The National Association of Mortgage Field Services (NAMFS) recently issued a critique of an audit performed by the Federal Housing Finance Agency’s Office of the Inspector General (FHFAOIG). NAMFS doesn't believe that the report properly assessed the over 15 million inspections done each year in the United States.
The audit was initially done to assess the quality of assurance the FHFA has in place to mitigate risk and fraud. The audit posed questions about the quality and veracity of inspections, offering examples of manipulated, inaccurate, and incomplete inspection results as wholly representative of the work performed by the mortgage field services industries.
The NAMFS, however, offers a different view of the report.
In a release, the organization commented "[t]hat the 12 loan servicers reviewed for the audit ordered over 15 million pre-foreclosure property inspections during 2011 and 2012; of these 15 million inspections, the audit report examined eighty-four or .0000056 percent."
Furthermore, the group believes, "The OIG audit bases its analysis of quality control requirements for pre-foreclosure inspection processes on information drawn from the Enterprises' records and on inspections from the quality control files of twelve of the top loan servicers. This provides a very small pool of inspections drawn from quality control files that typically collect questionable inspection results."
The group also noted that auditors performed field work at Fannie Mae and Freddie Mac and the offices of loan services, and never mentioned whether auditors conducted field work at the offices of the mortgage field services providers.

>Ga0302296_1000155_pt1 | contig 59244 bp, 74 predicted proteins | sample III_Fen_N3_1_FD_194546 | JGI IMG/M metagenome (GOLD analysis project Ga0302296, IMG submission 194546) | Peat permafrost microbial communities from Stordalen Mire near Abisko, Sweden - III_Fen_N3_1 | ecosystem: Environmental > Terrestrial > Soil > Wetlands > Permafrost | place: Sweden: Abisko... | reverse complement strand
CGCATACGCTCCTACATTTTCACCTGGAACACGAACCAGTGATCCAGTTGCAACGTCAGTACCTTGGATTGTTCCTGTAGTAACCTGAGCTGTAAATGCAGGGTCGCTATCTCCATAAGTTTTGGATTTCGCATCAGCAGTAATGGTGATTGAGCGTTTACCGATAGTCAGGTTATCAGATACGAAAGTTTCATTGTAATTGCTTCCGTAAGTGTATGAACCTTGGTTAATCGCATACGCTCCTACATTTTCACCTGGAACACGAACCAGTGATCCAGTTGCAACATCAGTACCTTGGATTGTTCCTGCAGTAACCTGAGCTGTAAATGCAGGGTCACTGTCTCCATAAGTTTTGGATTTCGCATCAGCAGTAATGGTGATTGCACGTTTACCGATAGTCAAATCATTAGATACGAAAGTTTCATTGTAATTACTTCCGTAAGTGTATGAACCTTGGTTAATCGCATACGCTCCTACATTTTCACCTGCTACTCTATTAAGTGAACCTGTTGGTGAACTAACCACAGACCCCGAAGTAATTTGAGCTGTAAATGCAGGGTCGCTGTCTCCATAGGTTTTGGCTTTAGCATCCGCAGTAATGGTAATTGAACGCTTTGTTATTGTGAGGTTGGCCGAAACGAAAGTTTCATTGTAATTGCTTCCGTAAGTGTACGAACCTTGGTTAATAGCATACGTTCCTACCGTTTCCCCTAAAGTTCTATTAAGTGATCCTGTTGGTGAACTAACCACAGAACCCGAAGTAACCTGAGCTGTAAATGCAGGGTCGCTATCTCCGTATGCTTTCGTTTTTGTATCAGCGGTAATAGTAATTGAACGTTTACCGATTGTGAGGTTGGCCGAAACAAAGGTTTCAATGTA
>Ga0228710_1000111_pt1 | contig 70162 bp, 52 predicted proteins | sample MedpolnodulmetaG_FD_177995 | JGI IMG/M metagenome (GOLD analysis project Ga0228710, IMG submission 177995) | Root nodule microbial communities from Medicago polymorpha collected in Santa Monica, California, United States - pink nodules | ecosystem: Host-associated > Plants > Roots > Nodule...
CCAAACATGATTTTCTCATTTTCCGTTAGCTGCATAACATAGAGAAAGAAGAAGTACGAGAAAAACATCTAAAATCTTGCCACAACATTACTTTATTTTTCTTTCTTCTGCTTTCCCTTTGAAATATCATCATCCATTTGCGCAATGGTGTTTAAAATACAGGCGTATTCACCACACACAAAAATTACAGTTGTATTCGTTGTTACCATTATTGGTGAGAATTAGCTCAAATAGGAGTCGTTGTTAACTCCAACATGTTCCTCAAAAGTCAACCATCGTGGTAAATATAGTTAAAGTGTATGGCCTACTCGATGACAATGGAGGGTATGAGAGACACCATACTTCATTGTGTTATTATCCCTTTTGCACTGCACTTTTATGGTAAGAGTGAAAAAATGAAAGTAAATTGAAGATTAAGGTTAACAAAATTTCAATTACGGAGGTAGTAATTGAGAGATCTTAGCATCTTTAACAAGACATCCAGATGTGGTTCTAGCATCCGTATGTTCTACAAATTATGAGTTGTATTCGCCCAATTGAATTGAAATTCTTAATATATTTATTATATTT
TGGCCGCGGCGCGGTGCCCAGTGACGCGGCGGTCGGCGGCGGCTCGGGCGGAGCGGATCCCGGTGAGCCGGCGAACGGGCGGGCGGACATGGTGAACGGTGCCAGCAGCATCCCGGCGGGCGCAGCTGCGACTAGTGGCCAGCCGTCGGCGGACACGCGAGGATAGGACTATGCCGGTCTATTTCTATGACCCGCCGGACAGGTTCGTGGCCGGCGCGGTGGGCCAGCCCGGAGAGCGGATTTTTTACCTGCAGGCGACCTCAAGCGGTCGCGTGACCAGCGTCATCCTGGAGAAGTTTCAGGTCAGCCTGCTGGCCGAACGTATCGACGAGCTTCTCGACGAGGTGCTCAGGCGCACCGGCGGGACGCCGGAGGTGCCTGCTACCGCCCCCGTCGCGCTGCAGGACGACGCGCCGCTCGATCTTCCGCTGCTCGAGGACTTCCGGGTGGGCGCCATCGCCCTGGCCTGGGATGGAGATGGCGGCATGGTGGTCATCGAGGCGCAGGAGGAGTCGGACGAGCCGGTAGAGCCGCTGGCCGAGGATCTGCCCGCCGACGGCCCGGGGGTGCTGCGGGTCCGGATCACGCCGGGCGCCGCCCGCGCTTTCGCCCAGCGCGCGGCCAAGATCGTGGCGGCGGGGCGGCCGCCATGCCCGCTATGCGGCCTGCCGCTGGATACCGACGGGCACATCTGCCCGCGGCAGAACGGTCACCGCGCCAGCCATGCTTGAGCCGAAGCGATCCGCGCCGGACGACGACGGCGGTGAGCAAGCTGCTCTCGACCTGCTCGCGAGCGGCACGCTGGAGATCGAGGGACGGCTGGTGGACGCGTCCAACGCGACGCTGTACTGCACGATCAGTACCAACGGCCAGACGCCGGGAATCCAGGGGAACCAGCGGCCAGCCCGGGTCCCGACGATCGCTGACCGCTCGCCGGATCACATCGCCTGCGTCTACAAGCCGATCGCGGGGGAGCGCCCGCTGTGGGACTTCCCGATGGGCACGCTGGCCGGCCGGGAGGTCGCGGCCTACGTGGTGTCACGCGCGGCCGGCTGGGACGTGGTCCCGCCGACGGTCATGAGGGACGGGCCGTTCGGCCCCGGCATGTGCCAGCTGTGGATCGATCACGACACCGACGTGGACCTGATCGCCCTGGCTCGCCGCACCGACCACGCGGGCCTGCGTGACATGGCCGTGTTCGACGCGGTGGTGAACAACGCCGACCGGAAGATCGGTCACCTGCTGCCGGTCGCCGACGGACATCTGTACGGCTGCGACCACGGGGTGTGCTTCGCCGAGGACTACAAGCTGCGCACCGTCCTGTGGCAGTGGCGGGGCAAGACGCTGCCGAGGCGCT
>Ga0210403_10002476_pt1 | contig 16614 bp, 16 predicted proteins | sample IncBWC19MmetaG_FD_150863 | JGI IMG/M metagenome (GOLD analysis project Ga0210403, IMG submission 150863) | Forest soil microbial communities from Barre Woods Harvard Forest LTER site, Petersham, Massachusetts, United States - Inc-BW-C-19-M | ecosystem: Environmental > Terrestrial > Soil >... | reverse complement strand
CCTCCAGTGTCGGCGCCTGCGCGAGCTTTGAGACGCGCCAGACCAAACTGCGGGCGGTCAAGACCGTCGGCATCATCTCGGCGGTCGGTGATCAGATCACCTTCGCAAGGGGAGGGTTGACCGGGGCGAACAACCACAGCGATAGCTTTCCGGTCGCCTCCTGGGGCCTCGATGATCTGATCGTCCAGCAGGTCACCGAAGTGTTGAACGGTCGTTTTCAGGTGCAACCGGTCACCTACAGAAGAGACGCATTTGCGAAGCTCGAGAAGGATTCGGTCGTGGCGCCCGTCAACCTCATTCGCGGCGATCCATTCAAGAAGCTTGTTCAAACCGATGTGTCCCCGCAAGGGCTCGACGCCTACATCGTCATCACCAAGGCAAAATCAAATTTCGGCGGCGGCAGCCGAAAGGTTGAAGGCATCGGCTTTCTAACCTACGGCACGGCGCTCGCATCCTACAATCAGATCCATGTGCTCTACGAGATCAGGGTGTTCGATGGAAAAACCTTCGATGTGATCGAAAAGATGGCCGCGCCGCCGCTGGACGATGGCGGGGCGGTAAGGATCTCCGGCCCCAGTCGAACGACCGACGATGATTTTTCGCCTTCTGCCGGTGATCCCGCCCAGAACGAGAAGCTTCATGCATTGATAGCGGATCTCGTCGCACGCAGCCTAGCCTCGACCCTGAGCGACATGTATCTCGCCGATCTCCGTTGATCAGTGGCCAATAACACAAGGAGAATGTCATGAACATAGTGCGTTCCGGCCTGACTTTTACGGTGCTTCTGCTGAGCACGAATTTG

"By performing field work at the offices of mortgage field services providers, the auditors would have been able to gather information on the quality control methods used prior to releasing inspection results to loan servicers," the group said.
NAMFS cites initial comments from the FHFA that pointed out problems with the OIG report. The FHFA said it "...does not believe that the report findings and the examples of deficiencies provide compelling support for the imposition of uniform standards and processes for all pre-foreclosure inspections of properties that collateralize delinquent loans held or guaranteed by the Enterprises."
The NAMFS commented that there have been quality control processes in place for a long time, and believes that understanding the processes, training, legislative requirements, and the quality control measures involved in pre-foreclosure inspections by mortgage field servicers is important.
"The National Association of Mortgage Field Services would like to take this opportunity to open a solution focused dialogue about the mortgage field services industry," said Eric S. Miller, Executive Director of NAMFS.